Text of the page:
5. Jestep on the 25th June

    One beer on a Friday… Who cares.

    Getting hammered, or if this becomes a daily event, probably not so good.

    However, some companies are very strict when it comes to this. Legally speaking, there are probably huge liabilities if employees have had anything to drink at all. Looking at large corporations, banks, etc., I probably wouldn’t consider it.

    Many people just aren’t comfortable drinking anything and going back to work, or they just feel that it is inappropriate, which I completely respect as well.

    • Jason Finnerty on the 25th June

      Hey Jestep,

      I agree – but I’m just curious if this is changing. People, and businesses, seem to be more comfortable outside of the norm. While I don’t think anyone is going to be advocating the liquid lunches that made the 80′s infamous, I do think it is becoming less of a faux pas to have an adult beverage when you see fit.

      thanks for commenting,

      @brandscaping

    • Jason Finnerty on the 25th June

      @brandscaping

      and no – I havent had anything stronger than coffee today….

  6. Ashley Hill on the 25th June

    Considering I work from home, and sometimes work at night, beer is on the menu.

    I did work in the office of one of my contract jobs and the fridge was usually stocked with beer and wine. We’d crack into some on Fridays or if we’re close to deadlines (where we’re staying late to finish stuff).

    • Jason Finnerty on the 25th June

      Hey Ash,

      Pretty much the same for me – except the beer at home part. I intentionally leave it off the menu, until my exercise regime begins (read: not gonna happen)

      The agency I used to work at was the same – and i rarely saw anyone have a second drink.

    • Ashley Hill on the 25th June

      Well I do a lot of cycling and kayaking, so exercise is rarely a problem :)

  7. HowToPlaza on the 25th June

    I think it’s a matter of personal choice. You can have a tumbler of beer with your breakfast for all that matters as long as you no longer vomit on people’s laps or onto your keyboard :-)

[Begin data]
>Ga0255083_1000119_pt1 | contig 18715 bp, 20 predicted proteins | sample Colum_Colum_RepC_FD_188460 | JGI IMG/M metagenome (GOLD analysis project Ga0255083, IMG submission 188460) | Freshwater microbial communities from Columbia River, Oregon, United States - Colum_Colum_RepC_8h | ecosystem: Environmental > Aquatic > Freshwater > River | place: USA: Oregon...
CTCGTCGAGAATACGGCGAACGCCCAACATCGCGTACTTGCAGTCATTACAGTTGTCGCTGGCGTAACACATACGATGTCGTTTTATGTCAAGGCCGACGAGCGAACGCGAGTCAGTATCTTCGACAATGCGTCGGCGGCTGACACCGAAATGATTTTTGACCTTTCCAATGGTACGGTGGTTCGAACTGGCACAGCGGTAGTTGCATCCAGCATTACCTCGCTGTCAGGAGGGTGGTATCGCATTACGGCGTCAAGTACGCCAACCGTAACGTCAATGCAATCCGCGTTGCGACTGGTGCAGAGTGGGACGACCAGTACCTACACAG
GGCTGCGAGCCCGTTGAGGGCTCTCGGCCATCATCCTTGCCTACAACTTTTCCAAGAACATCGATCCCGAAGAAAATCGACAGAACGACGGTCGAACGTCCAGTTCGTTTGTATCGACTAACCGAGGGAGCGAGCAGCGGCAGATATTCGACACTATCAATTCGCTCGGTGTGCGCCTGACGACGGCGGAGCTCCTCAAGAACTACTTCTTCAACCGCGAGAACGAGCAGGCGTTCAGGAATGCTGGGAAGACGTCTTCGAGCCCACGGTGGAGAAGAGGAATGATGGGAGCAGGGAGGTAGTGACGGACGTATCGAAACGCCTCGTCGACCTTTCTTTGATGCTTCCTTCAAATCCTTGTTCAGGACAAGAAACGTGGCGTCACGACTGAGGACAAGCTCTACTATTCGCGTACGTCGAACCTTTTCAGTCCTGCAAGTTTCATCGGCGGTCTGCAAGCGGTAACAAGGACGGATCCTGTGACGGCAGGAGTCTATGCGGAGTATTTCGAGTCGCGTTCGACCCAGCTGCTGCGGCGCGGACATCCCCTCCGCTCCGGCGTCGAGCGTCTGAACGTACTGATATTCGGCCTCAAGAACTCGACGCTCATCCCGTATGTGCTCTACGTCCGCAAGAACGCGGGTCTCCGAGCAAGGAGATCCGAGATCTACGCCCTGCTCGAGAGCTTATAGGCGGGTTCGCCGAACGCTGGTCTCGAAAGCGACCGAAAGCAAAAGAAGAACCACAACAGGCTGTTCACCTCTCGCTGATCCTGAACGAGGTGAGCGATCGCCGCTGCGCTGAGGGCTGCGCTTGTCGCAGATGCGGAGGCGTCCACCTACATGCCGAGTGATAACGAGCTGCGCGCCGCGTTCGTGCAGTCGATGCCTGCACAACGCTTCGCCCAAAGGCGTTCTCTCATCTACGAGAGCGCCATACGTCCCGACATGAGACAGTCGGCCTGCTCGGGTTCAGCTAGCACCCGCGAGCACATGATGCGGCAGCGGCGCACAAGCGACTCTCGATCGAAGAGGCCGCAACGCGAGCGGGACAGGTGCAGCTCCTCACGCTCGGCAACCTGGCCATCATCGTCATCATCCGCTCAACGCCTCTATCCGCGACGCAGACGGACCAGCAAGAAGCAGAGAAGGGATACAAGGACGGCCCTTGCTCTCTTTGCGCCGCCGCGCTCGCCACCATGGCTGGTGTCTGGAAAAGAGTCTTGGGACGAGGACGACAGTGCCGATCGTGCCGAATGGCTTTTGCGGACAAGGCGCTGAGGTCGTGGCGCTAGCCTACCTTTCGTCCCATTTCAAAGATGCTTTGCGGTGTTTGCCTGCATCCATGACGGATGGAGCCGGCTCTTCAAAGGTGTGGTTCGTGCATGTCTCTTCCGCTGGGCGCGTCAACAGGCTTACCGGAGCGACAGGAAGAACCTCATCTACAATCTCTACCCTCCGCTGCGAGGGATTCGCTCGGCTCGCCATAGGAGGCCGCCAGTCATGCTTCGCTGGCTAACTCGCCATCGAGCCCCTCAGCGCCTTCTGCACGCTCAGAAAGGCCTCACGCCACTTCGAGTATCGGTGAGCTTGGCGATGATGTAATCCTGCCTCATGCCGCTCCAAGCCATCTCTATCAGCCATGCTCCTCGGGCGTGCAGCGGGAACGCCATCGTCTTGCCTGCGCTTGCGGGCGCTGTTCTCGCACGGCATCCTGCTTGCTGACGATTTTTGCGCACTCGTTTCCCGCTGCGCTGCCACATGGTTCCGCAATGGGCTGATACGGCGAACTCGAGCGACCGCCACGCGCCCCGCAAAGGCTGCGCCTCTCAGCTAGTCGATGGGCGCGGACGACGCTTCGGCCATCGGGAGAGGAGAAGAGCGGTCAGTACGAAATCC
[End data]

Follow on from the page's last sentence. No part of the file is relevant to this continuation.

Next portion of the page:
~~ Sarah ~~

    • Jason Finnerty on the 25th June

      The “no vomiting on others” rule = words to live by.

  8. AW on the 25th June

    At my current job my boss took me out to lunch on my first day. It was a Mexican place with 30 different kinds of Tequila on the menu. When the waiter asked if we’d like a margarita my boss was quick to say “no thanks, we’re going back to work”. A month later when I had my orientation I learned that our company policy is absolutely no alcohol. However we did have an annual overnight company wide gathering where alcohol was available (cash bar) during dinner when we were technically on paid time (I’m hourly so it matters…). I did drink but thinking back technically I broke our policy. Anyways one guy partoke in a little too much alcohol, caused damage to the hotel, was sent home in the middle of the night and was fired on Monday morning.

    But back to drinking during the work day. Truthfully I think it’s very unprofessional. I happen to work with low income clients and if any of them came in after drinking I would question them. Why should I be held to a different standard? Even if you don’t meet with clients alcohol affects your judgement among other things. There’s a reason you’d never drink before an interview and it’s the same reason I think you should not drink at all in the workplace or during the work day. I think having rules about X number of drinks is acceptable isn’t good either because alcohol affects people in very different ways.

    I sure hope that those of you drinking during the work day are taking advantage of public transportation, cabs or walking (not biking though!)

    Don’t get me wrong I drink plenty in my free time but I feel like from 8-4:30 (my work hours) I am a representative of my company and I wouldn’t want to be under the influence of any amount of alcohol. Plus i’d lose my job :)

    • Jason Finnerty on the 25th June

      I think that’s a great point – thanks for bringing it up.

      If you have different standards between your office and your clients – somethings not quite right.

    • Rosabel on the 22nd June

      Gosh, I wish I would have had that information earelir!

  9. Enrique Ramírez on the 25th June

    As long as someone does not have personal interaction with other people (i.e. work from home) and does not get drunk (having a beer and getting drunk are two different things), I have no issue with alcohol.

    If you’re going to interview a client, I’d find it really unprofessional to have alcoholic breath. Then again, offering scotch to the client and drinking along with him may be a good tactic depending on the context (I’ve find lots of lawyers do this pretty much on a daily basis).